Journalism & Ethics in Social Media Era

[To Mark International Media Ethics Day]

Media is facing hard times. It’s not only receiving blows from advertisers but also from the Internet. The Internet has emerged as a tough competitor, and without money-generating model, media are forced only to spend on online media to remain competitive.

And, through social media, individuals are expressing their dissatisfaction over media –from questioning priority to lamenting coverage to ridiculing news.

Media has never come under so much pressure – walking over a double-edged sword. On the one hand, the advertisers and influential politicians are pushing media towards compromise over ethical standards.

On the other, the people are expecting better and ethical coverage; and in case of dissatisfaction, are using social media to ridicule the media linking to responsible persons’ profile.

The newsroom has been openly being asked by management to compromise for survival; and the newsroom is being threatened of survival by citizens if they compromise.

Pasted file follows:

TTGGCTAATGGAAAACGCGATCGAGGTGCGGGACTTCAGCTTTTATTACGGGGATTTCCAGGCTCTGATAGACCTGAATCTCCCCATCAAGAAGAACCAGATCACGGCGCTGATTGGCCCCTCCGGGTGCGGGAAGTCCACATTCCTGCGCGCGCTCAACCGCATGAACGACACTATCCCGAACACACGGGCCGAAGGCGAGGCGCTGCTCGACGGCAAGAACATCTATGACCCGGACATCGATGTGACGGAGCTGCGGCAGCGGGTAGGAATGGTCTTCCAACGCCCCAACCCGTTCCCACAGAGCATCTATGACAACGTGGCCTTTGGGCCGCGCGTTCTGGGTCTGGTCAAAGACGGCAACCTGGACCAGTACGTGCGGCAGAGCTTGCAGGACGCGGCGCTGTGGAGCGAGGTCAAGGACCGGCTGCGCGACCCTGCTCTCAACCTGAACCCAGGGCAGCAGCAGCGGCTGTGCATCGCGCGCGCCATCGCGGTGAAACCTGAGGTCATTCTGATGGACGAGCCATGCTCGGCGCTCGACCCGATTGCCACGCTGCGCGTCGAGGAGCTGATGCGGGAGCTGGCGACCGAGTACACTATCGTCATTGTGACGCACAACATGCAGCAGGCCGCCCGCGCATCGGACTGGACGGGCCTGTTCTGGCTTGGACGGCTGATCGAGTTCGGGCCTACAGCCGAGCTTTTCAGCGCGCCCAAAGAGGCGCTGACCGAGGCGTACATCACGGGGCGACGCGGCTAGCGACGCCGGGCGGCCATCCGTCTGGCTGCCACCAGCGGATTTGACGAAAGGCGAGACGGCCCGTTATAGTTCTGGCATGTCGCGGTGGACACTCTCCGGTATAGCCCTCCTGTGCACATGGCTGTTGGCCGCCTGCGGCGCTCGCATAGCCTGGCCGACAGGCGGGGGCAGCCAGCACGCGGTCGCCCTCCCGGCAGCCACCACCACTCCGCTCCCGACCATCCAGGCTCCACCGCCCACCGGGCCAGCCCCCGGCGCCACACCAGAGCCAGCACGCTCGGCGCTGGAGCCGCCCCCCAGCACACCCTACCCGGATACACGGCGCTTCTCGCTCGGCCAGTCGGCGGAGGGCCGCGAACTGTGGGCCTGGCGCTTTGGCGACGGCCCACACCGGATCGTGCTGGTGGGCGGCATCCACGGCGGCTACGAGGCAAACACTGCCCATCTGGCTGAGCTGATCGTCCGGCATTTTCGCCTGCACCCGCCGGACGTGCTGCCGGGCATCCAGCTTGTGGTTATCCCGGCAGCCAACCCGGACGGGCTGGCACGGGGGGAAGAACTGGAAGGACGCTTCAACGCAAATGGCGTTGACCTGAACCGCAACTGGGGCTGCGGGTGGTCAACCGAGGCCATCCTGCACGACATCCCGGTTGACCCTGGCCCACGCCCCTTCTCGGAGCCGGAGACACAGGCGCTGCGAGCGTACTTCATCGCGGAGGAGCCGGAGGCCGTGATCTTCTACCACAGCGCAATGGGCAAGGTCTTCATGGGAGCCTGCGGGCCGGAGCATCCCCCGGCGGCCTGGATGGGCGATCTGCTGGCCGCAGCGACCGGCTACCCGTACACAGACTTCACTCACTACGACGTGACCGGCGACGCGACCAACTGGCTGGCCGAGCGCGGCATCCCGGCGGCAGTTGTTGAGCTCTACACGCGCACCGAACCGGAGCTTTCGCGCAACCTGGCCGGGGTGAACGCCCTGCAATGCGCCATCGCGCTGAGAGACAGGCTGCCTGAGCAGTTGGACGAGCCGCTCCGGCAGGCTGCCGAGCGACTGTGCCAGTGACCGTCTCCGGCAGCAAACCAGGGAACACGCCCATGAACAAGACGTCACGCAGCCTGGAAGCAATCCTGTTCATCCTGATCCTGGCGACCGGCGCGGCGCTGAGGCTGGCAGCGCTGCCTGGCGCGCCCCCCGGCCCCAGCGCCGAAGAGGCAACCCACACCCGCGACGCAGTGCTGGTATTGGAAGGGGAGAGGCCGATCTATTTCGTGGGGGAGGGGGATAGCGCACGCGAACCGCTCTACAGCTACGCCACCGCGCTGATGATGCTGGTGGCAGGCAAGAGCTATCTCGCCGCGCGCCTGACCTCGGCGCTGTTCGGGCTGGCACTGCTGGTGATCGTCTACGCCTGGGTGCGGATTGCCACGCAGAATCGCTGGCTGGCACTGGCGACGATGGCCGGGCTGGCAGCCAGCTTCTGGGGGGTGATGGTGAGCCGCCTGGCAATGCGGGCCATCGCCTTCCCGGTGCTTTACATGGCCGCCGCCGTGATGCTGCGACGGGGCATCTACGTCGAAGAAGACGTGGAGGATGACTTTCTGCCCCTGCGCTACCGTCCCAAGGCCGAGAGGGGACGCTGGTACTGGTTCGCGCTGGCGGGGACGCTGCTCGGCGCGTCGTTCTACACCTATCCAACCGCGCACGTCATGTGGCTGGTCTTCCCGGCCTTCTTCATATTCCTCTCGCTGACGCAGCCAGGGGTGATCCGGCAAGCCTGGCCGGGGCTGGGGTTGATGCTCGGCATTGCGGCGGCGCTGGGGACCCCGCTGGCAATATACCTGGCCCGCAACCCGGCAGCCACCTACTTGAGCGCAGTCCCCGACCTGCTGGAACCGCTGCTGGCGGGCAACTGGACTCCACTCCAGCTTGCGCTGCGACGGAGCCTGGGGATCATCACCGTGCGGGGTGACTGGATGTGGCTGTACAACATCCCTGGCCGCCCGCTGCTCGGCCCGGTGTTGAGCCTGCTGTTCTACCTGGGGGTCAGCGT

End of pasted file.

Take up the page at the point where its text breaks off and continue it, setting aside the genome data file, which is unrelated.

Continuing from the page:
But for journalism to survive as a profession; as the fourth estate of a nation; and as a mean of public service, there is no other way than to push further with ethical practices.

There is only one solution for the journalism in this situation and that’s the simplest anyone can ever imagine: going back to the basics of journalism by following the basic principles of journalism, by regaining the faith of citizens by engaging them meaningfully and by keeping marketing department at distance from newsroom.

In Nepal, social media hasn’t been a strong opinion makers of the society but they have created irks from editors. The individuals in social media questioned popular TV anchor Bijaya Kumar’s answering to a mobile call during an interview and forced him to come up with explanation.

The individuals ridiculed Kantipur in an irritating way when they published news stating that a forest official arrested people chopping down trees by looking at Google Maps and now they are questioning why there isn’t any bad news about a popular telecomm company despite evidences of tax invasion.

And, it was the individuals who unearthed plagiarism by a young reporter in Kantipur daily and forced the editor to apologize (twice); and they are keeping vigilance over media’s every sentence for errors.

No matter how irritating it sounds by newsroom chiefs, most of who are now on Facebook and Twitter, the individuals are helping media by pushing them towards accuracy and balance. The criticism may sound harsh, but it will nevertheless push journalism on better path of survival.

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